Title

Evaluating interhemispheric connectivity during midline object recognition using EEG

Document Type

Journal Article

Publication Date

1-1-2022

Journal

PloS one

Volume

17

Issue

8

DOI

10.1371/journal.pone.0270949

Abstract

Functional integration between two hemispheres is crucial for perceptual binding to occur when visual stimuli are presented in the midline of the visual field. Mima and colleagues (2001) showed using EEG that midline object recognition was associated with task-related decrease in alpha band power (alpha desynchronisation) and a transient increase in interhemispheric coherence. Our objective in the current study was to replicate the results of Mima et al. and to further evaluate interhemispheric effective connectivity during midline object recognition in source space. We recruited 11 healthy adult volunteers and recorded EEG from 64 channels while they performed a midline object recognition task. Task-related power and coherence were estimated in sensor and source spaces. Further, effective connectivity was evaluated using Granger causality. While we were able to replicate the alpha desynchronisation associated with midline object recognition, we could not replicate the coherence results of Mima et al. The data-driven approach that we employed in our study localised the source of alpha desynchronisation over the left occipito-temporal region. In the alpha band, we further observed significant increase in imaginary part of coherency between bilateral occipito-temporal regions during object recognition. Finally, Granger causality analysis between the left and right occipito-temporal regions provided an insight that even though there is bidirectional interaction, the left occipito-temporal region may be crucial for integrating the information necessary for object recognition. The significance of the current study lies in using high-density EEG and applying more appropriate and robust measures of connectivity as well as statistical analysis to validate and enhance our current knowledge on the neural basis of midline object recognition.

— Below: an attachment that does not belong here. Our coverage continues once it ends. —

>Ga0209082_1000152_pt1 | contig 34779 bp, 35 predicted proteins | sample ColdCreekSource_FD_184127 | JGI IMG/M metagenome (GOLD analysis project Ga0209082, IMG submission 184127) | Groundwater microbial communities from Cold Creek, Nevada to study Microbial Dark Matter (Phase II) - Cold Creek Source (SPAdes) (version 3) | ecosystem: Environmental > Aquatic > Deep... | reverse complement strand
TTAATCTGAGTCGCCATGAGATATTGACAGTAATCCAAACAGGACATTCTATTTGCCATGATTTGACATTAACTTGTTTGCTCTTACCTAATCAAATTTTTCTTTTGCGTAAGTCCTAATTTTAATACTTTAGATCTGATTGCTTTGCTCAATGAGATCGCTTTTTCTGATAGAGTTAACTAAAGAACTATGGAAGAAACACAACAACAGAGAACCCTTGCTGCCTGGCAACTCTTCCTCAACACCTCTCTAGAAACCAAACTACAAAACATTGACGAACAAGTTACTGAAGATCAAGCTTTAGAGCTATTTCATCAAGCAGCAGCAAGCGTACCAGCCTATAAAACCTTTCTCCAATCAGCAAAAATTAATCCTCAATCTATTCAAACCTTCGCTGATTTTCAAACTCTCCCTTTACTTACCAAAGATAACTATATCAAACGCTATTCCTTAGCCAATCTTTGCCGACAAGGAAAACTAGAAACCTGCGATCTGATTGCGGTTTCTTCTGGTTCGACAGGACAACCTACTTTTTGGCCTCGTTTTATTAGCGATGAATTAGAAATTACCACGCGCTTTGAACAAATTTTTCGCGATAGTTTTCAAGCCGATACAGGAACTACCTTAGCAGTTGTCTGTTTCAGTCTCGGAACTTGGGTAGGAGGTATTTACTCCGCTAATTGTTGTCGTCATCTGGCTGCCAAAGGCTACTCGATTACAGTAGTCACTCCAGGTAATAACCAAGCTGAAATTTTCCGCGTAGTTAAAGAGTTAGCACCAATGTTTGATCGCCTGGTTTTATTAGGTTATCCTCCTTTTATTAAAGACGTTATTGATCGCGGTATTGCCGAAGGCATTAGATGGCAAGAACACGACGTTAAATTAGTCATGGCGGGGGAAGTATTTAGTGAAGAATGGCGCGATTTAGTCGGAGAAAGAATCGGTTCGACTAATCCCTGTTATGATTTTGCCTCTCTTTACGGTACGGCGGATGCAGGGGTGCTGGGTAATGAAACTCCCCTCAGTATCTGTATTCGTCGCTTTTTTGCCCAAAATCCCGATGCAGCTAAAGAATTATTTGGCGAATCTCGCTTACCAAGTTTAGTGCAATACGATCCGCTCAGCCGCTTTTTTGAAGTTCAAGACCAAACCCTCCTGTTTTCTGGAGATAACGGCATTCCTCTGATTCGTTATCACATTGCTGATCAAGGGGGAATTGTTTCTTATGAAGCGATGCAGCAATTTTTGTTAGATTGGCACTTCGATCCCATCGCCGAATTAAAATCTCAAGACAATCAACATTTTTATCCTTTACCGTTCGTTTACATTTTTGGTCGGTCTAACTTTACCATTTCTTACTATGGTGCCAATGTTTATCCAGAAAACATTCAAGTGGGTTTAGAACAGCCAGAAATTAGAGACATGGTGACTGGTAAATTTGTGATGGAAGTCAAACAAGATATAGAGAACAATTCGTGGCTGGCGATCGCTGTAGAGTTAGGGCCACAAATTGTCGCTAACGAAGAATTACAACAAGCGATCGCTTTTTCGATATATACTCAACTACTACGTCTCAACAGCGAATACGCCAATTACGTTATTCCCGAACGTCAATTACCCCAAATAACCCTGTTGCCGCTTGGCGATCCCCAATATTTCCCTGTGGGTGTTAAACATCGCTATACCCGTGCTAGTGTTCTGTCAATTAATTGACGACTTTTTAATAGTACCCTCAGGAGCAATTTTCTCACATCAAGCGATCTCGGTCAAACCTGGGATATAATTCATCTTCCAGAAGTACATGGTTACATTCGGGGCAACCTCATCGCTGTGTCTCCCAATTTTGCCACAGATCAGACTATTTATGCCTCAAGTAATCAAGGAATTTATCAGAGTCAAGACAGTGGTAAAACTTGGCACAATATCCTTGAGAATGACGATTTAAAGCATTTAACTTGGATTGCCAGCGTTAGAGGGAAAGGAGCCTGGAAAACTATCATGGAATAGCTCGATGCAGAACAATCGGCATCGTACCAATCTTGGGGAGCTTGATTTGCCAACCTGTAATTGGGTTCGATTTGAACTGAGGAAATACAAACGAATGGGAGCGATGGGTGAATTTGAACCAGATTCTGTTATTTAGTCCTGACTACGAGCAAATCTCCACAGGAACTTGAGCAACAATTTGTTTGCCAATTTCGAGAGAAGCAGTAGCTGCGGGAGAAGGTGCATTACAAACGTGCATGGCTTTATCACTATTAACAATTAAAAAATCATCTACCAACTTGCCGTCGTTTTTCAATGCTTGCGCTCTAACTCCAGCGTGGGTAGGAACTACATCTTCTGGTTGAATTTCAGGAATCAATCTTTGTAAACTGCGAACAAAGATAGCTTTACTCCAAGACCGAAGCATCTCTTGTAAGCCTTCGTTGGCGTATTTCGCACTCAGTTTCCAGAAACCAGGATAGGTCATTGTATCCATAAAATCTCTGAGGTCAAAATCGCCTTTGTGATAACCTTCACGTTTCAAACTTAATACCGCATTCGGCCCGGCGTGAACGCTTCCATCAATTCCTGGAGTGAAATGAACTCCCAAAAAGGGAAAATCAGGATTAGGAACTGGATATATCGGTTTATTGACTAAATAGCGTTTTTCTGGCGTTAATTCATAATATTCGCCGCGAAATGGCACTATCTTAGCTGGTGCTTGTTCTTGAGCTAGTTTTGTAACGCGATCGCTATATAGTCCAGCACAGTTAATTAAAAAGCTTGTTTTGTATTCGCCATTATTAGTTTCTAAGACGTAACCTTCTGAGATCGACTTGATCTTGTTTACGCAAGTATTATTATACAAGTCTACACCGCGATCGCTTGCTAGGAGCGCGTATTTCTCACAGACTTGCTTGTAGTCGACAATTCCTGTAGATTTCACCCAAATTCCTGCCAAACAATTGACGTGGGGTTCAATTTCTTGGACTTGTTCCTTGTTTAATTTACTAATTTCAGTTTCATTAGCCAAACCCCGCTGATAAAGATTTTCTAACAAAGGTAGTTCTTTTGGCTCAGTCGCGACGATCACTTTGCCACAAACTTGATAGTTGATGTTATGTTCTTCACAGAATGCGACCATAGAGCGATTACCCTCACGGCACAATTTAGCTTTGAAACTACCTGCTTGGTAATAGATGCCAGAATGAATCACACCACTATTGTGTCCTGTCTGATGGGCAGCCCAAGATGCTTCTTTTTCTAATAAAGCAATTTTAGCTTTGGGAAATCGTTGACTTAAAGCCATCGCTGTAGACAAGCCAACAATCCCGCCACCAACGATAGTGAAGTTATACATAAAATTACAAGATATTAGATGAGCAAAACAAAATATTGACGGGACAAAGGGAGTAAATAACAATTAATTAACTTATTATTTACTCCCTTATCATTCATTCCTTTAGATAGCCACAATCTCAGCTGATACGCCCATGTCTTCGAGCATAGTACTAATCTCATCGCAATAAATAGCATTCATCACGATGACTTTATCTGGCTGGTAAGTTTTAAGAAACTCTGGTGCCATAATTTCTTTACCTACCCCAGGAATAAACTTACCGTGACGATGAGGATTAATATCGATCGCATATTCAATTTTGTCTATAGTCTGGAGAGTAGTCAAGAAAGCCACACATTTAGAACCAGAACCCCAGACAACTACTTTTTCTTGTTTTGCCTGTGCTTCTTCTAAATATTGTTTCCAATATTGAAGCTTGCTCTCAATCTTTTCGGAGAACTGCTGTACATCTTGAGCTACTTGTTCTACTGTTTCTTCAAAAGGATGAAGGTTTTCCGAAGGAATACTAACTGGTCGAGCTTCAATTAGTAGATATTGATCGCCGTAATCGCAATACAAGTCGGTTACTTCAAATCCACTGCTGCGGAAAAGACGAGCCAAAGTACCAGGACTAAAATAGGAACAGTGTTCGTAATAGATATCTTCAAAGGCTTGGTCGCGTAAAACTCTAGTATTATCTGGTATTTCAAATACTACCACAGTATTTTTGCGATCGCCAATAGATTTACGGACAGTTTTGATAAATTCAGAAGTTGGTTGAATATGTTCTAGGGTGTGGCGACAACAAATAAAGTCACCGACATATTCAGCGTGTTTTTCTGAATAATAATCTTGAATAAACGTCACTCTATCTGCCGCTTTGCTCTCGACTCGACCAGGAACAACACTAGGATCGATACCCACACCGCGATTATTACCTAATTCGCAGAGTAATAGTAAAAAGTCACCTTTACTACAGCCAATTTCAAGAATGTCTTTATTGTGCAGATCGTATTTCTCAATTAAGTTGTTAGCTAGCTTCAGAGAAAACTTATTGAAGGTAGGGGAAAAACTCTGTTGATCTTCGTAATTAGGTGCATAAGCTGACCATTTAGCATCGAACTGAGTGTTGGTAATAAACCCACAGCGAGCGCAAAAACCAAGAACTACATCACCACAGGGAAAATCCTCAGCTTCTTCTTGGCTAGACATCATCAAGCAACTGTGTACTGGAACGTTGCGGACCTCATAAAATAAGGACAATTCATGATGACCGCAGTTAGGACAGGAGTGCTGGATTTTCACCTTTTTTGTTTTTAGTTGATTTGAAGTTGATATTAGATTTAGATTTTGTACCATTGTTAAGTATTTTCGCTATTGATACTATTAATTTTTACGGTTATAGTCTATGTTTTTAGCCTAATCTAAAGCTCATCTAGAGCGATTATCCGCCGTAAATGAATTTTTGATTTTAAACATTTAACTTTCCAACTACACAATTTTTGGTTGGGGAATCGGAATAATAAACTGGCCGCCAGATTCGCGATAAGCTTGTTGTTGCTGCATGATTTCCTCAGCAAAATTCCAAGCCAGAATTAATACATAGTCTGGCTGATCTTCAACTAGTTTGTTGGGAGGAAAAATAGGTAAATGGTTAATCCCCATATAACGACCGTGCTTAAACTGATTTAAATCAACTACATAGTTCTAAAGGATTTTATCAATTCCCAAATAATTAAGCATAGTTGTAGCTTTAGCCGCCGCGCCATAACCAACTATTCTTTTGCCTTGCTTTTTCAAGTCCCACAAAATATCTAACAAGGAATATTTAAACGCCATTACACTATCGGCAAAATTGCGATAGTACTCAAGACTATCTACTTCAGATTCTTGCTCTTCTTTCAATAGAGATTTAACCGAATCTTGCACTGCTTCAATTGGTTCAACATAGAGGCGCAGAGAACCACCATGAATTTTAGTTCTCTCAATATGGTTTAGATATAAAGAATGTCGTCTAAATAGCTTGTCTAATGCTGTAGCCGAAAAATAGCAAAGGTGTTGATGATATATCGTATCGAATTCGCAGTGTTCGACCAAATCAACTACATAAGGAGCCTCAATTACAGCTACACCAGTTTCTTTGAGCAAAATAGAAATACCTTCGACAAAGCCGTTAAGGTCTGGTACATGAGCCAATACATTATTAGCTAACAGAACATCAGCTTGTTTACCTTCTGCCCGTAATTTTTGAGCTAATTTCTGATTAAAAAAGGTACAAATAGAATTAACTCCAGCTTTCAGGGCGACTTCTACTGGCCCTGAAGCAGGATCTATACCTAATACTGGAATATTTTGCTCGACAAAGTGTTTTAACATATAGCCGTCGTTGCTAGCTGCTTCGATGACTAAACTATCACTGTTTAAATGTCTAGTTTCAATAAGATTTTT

Department

School of Medicine and Health Sciences Student Works

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